Monday, June 25, 2012

Joyce Maynard Talks About Adoption Disruption

I've posted before (see here and here) about Joyce Maynard's decision to disrupt her adoption of two Ethiopian girls.  Here, in an interview with National Geographic Traveler, she talks about it for the first time publicly (at about 11:30 she talks about the decision to adopt, then the meeting with her new daughters, then traveling in Ethiopia with the two girls, and then starting around 18:15, she talks disruption until the end of the clip):

If you watch the whole clip, it seems rather bizarre to have this conversation about disruption in the midst of casual talk about travel. I found the whole thing rather unsettling because of the juxtaposition of this conversation with flighty talk about bad haircuts and fun travel.

Some of the reasons Maynard gave for why she "wasn't the right mother" for these children is that they needed a father and they needed a younger mother.  That's as much detail as she gave. She confesses her own arrogance in believing that "love conquers all," but that's as close to an apology I heard.  And there's nothing about lessons learned, nothing that sounds like genuine regret, just a blythe assurance that all was right in the girls' lives now.

I'm sure she chose this forum because it would be a softball interview.  But, in my opinion, the softball nature did not show her in a very positive light.


Real Daughter said...

You're a brave woman to watch. I would end up tossing my Mac through the window. Sickening.

Lorraine Dusky said...

Maynard carried on a email conversation with me asking for a phoner--so I guess she could convince me that I ought to take down my post about her finding another home for the two girls she adopted. I frankly did not see the point, as I thought I was rather kind to her, considering.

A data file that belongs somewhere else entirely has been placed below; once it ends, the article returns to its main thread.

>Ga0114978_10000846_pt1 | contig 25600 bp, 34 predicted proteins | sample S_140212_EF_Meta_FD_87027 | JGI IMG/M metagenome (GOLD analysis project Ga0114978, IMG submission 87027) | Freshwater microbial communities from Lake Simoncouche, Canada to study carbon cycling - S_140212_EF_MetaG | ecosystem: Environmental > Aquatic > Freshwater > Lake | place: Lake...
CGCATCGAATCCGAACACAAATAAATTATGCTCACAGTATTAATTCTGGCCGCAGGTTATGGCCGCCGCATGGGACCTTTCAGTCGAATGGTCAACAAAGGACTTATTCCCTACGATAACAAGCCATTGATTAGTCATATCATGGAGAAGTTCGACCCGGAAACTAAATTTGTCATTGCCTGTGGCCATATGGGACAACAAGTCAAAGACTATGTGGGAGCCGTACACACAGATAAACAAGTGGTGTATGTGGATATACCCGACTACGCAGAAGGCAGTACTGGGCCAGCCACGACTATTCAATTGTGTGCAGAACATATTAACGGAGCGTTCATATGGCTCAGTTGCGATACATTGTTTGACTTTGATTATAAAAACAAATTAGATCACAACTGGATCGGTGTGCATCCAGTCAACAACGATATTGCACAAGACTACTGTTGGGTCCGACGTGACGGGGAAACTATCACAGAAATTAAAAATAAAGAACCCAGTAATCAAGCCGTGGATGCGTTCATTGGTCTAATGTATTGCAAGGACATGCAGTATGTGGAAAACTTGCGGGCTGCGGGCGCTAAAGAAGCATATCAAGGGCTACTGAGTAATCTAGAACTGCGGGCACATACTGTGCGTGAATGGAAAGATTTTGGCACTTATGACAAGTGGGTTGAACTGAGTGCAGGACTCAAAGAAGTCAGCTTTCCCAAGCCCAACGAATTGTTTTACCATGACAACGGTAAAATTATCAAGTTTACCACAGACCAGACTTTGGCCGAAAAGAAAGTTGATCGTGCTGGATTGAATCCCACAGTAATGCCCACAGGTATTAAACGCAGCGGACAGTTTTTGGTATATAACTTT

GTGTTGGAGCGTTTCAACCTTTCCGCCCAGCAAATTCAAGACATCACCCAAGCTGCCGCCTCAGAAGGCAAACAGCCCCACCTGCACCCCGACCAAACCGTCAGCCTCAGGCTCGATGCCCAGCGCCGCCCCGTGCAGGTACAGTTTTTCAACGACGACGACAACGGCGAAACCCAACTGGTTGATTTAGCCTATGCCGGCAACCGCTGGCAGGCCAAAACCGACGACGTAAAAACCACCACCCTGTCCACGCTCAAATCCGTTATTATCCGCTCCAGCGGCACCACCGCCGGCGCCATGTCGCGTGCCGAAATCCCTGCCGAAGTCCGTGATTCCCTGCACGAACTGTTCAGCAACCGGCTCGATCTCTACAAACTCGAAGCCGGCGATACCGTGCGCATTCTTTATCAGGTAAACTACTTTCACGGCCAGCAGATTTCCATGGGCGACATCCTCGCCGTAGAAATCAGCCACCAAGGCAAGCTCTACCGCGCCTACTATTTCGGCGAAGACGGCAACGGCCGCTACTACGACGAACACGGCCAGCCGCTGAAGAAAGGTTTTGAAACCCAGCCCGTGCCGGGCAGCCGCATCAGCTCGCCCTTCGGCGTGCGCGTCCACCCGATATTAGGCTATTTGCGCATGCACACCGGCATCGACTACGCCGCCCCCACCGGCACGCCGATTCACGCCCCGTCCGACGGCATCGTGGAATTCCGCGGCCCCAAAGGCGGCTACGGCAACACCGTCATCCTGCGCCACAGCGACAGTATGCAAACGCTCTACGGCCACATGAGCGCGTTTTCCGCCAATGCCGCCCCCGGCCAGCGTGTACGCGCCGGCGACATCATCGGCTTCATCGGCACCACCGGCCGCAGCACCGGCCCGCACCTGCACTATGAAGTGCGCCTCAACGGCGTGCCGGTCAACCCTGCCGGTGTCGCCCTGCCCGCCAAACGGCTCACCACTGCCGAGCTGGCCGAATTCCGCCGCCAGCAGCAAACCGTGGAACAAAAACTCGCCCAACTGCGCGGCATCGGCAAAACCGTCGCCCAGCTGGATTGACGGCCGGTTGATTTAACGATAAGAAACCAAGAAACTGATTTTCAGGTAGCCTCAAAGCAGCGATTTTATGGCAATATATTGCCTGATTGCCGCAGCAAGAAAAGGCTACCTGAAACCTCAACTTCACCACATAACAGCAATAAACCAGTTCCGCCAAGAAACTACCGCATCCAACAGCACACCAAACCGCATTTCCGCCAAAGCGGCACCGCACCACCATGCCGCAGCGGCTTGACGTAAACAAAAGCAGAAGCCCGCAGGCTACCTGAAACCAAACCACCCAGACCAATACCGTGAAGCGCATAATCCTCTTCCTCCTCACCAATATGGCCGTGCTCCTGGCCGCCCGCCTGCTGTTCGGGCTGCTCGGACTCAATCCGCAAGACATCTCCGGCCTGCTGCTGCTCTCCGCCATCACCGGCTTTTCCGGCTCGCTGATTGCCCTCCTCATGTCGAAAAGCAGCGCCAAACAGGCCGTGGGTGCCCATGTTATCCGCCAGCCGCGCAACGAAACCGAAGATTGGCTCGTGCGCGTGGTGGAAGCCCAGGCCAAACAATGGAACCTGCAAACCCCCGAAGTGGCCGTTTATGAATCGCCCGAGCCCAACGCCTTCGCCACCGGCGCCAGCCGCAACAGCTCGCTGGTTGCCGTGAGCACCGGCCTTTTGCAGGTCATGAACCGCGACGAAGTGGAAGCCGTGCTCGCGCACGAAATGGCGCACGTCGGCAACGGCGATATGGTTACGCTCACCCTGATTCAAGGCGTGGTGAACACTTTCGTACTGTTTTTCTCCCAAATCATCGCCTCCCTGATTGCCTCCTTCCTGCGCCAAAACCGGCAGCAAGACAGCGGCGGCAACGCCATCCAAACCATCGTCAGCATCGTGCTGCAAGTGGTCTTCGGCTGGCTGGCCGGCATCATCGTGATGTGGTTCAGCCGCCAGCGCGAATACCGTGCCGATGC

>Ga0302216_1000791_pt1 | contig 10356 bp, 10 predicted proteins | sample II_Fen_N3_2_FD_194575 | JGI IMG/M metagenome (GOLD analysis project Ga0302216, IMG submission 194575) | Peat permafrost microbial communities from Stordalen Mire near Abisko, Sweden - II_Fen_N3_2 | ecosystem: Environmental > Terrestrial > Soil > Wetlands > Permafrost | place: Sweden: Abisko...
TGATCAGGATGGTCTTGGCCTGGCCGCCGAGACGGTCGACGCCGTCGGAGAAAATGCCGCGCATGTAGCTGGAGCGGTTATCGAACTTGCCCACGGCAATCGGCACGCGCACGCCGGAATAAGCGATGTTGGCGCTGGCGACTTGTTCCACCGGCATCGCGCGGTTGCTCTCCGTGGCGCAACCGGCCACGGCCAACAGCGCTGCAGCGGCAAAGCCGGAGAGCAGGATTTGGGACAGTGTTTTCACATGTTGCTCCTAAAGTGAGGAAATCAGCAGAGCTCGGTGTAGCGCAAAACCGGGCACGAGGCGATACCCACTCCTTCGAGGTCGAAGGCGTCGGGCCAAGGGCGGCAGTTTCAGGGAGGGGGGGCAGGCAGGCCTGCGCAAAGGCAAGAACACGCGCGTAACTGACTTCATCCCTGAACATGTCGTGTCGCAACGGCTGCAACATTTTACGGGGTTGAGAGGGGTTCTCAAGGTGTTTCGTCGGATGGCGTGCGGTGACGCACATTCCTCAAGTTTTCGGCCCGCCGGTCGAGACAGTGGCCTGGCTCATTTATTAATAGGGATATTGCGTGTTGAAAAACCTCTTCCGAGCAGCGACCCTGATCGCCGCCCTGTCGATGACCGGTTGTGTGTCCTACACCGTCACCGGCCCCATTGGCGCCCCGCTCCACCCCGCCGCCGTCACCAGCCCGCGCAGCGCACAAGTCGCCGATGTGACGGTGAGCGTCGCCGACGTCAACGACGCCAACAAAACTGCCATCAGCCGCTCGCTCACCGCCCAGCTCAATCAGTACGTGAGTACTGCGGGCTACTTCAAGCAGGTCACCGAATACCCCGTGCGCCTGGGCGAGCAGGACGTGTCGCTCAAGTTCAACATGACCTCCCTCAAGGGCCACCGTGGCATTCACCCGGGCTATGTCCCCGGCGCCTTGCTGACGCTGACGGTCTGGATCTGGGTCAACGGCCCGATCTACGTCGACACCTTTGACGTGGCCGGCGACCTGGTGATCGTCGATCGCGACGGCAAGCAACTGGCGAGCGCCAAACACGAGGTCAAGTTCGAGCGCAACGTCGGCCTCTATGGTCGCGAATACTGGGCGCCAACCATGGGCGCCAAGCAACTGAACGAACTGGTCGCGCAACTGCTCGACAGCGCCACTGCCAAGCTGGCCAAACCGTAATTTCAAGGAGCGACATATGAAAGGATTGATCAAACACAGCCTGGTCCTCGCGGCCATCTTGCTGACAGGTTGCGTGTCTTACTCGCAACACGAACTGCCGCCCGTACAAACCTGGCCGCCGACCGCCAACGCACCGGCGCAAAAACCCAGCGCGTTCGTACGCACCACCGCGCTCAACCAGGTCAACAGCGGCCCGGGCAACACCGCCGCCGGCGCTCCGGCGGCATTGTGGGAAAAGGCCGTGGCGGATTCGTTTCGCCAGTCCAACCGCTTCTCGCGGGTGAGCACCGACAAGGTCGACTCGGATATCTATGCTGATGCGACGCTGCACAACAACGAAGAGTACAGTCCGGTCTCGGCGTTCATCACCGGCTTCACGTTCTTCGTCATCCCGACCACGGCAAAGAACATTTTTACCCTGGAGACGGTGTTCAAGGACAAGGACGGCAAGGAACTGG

Joyce Maynard's adoption "disruption"

Leah said...

Maynard got in touch with you, Lorraine?! Wonders never cease. Had she not, like, READ your blog? She's pretty much the archetypal adoptive parent often bashed (and rightly so) on FMF: clueless, ignorant, ego-driven, and blithely certain of her own moral righteousness. Blergh.

I try not to be critical of adoption disruptions. While the idea makes me deeply uncomfortable, I understand that adoption always comes from a place of trauma, and some children are so traumatized they cannot function in a family setting. But I can't help but think that so many disruptions could be avoided if APs educated themselves about the reality of adoption. Attachment issues are par for the course, not an aberration.

Lorraine Dusky said...

Lzzz...just read your comment, and yes, Maynard and I carried on an email discussion. Basically I saw no point in talking to her on the phone. I wasn't mean to her, adoption disruption must be painful for all. The post at first mother forum continues to be read quite often.

Sunday Koffron Taylor said...

I just got up the nerve to actually watch this.

"It was the most brutal experience of MY life...not thankfully of theirs, Not thankfully of theirs."

Good thing the adoptive parent gets to decide how painful the experience her children was...and good thing to know that it hurt the parent MORE..